Squid Game has become one of the more successful streaming hits in recent memory. The South Korean drama credits its provocative premise and a terrific cast of characters, becoming one of the increasingly rare crossovers that satisfied casual TV viewers and critics alike.
For many fans, Kang Sae-byeok, played by Jung Ho-yeon, is the best. Her backstory is one rarely seen on screen and exemplifies the show’s social commentary about the deteriorating effects of capitalism with a level of humanity that is depressingly relatable.
As sad as viewers were to see her character die near the end of Season 1, Ho-yeon was happy while filming the demise of Kang because of the journey she undertook to fully personify the role.
In a show full of memorable characters, Kang Sae-byeok is tragically endearing
When she joined the cast of Squid Game, there was no way to know Ho-yeon would portray Kang so well. The show was the first time she had acted in any professional capacity. Before then, she made waves as a big-name model in South Korea.
Ho-yeon started modeling at 16 and appeared on season four of Korea’s Next Top Model before building an international reputation after walking the runway for the likes of Louis Vuitton and Jeremy Scott. She transitioned to acting after hitting a rough patch as a model.
The audition process was nerve-wracking for Ho-yeon. But Jung won the part and put in a dynamite performance. Now it’s hard to imagine anyone else ever playing Sae-byeok outside of a Halloween costume.
The character starts out reserved in the early parts of the season. But she begins to open up to some of her fellow prisoners about her background as a defector from North Korea. Hoping to reunite her family members by winning the game, Sae-byeok becomes one of the most interesting Squid Game characters.
Despite her lack of experience, Ho-yeon knew how to prepare for the role. She worked with a speech coach to nail the accent and watched North Korean documentaries to understand Kang’s path further.
The show sent her career on an entirely different trajectory. Ho-yeon is making moves to stay grounded as her star ascends. But we’ll see her in more roles shortly. She will make her movie debut in the upcoming A24 film The Governesses and will star in Alfonso Cuaron’s Apple TV series Disclaimer alongside Cate Blanchett.
Jung Ho-yeon’s understanding of Sae-byeok helped her find peace with her death scene in ‘Squid Game’
Ho-yeon spoke to Sandra Oh for an episode of Variety‘s “Actors on Actors” series. Their conversation touched on many topics such as the representation of Asian people in media, self-care, and how to manage a career.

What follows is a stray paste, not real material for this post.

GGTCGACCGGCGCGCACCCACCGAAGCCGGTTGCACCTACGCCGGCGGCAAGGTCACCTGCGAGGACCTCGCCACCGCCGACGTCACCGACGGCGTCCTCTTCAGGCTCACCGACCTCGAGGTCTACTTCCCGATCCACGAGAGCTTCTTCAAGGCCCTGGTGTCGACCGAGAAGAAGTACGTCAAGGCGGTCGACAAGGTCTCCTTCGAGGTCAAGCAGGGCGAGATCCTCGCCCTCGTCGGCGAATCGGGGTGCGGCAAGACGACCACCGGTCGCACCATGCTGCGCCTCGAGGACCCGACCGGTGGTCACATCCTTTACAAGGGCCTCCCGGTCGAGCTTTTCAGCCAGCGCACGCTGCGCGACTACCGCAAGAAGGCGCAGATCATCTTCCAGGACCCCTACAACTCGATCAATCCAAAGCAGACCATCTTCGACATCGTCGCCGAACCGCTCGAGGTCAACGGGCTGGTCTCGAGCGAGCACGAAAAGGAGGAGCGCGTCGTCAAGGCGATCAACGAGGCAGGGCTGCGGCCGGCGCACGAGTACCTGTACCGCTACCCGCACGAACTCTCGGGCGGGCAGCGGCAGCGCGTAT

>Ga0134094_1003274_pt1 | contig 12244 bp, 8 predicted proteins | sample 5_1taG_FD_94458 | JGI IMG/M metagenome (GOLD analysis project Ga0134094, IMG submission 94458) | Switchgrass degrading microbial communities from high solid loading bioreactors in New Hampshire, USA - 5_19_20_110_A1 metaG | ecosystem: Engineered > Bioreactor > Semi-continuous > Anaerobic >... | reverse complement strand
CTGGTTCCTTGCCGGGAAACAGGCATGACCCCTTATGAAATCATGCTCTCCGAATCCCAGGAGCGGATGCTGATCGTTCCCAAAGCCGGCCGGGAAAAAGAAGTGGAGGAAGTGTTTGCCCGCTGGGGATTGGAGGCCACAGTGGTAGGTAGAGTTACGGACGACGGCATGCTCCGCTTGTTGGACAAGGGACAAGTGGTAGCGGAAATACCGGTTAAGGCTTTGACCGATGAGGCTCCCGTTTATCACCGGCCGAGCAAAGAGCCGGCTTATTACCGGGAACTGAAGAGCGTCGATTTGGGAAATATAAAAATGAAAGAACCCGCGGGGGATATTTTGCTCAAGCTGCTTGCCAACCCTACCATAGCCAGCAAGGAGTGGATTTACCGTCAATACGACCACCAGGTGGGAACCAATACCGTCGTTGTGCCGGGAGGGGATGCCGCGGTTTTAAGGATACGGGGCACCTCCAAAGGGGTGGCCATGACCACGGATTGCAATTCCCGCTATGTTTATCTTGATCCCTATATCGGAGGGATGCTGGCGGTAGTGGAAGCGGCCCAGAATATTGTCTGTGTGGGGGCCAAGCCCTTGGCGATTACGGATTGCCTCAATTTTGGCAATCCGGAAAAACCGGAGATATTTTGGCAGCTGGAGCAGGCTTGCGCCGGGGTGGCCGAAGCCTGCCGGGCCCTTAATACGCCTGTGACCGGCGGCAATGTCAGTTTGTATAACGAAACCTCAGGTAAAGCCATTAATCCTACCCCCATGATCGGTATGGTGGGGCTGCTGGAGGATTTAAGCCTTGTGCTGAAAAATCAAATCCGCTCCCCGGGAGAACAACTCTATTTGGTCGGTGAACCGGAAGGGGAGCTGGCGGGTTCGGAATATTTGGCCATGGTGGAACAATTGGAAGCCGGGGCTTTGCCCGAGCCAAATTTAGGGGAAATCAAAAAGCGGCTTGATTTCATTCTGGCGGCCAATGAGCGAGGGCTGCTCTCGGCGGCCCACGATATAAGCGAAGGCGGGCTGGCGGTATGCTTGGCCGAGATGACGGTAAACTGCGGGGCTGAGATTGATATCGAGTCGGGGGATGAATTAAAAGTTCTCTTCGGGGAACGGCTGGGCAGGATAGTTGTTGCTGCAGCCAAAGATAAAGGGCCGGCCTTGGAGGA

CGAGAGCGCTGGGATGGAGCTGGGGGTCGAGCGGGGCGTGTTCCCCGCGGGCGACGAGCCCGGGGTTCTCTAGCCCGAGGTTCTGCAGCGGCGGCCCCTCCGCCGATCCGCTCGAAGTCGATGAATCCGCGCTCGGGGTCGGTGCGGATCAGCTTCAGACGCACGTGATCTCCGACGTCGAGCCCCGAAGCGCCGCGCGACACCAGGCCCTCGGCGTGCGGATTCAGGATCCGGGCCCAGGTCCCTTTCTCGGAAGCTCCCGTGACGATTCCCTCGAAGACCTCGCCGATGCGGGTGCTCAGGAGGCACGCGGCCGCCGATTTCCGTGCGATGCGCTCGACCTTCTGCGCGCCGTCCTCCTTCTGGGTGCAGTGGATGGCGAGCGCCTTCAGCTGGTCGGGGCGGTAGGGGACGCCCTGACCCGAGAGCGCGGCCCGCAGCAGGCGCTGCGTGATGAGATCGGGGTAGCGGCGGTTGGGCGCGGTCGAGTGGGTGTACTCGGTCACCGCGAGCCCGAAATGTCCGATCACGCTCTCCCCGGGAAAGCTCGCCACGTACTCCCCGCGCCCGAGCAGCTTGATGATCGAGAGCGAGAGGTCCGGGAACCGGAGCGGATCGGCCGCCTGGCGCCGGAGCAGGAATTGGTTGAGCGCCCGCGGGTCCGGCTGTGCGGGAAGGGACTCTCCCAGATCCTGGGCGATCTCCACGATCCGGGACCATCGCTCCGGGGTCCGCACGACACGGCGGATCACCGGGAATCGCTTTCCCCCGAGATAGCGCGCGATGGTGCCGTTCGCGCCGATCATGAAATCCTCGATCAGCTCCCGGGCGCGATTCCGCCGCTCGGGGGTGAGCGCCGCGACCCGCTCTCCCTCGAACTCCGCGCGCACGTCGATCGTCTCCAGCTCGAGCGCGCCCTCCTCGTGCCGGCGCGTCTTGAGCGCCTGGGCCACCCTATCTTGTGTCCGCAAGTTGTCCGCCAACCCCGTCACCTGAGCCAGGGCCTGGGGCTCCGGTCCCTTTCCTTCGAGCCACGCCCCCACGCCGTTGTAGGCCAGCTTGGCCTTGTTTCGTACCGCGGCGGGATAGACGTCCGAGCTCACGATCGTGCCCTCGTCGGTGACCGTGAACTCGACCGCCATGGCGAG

During their talk, Ho-yeon revealed that Squid Game was mostly shot in sequence. This is uncommon because it takes an incredible amount of resources to align schedules among the entire cast and shuttle a production back and forth between locations used multiple times. But show creator Hwang Dong-hyuk did it this way so each actor understood where the story would go.
This method helped keep things light on set. “Maybe we were too much making jokes about that. So we didn’t feel that intense. We were more joyful to be intense,” Ho-yeon said.
Shooting Squid Game in chronological order may have also affected how Ho-yeon felt while shooting her death scene. It was a tragic moment for the audience, but she was fully at ease during the filming. Ho-yeon described it as “the most comfortable scene I ever had.”
It sounds like something an actor would say about a show they were happy to be leaving. But her emotions came from the pride of feeling like she explored every shade of Sae-byeok up until that point:
“It’s because I’ve been living with my character over a few months, and then there is a time that I have to let her go, and I kind of feel like I can happily let her go, because I can understand. Maybe not fully, but I’m the one who can understand her most in this world, so I know her stress, and I know how her life was [such a] struggle and hard. So it wasn’t that bad or sad.”
Sandra Oh has a similar feeling with her role on ‘Killing Eve’
Oh saw some of her experience fleshing out her character in Killing Eve in Jung’s approach. It takes a lot of creative stamina to inhabit the right state of mind for a role. You can’t know if you’ve made the right decisions until you’re well into production.
Being a multi-year show, Oh spent more time with Eve Polastri. Even though the show lost its way after the first couple of seasons, she still found meaning in her work to get there.
“I really felt pleased that I saw an image of myself as Eve from the very first season, and I saw an image of Eve in the fourth season, and I felt they looked like two different people. Because people do change. People can change. This character has changed,” Oh said.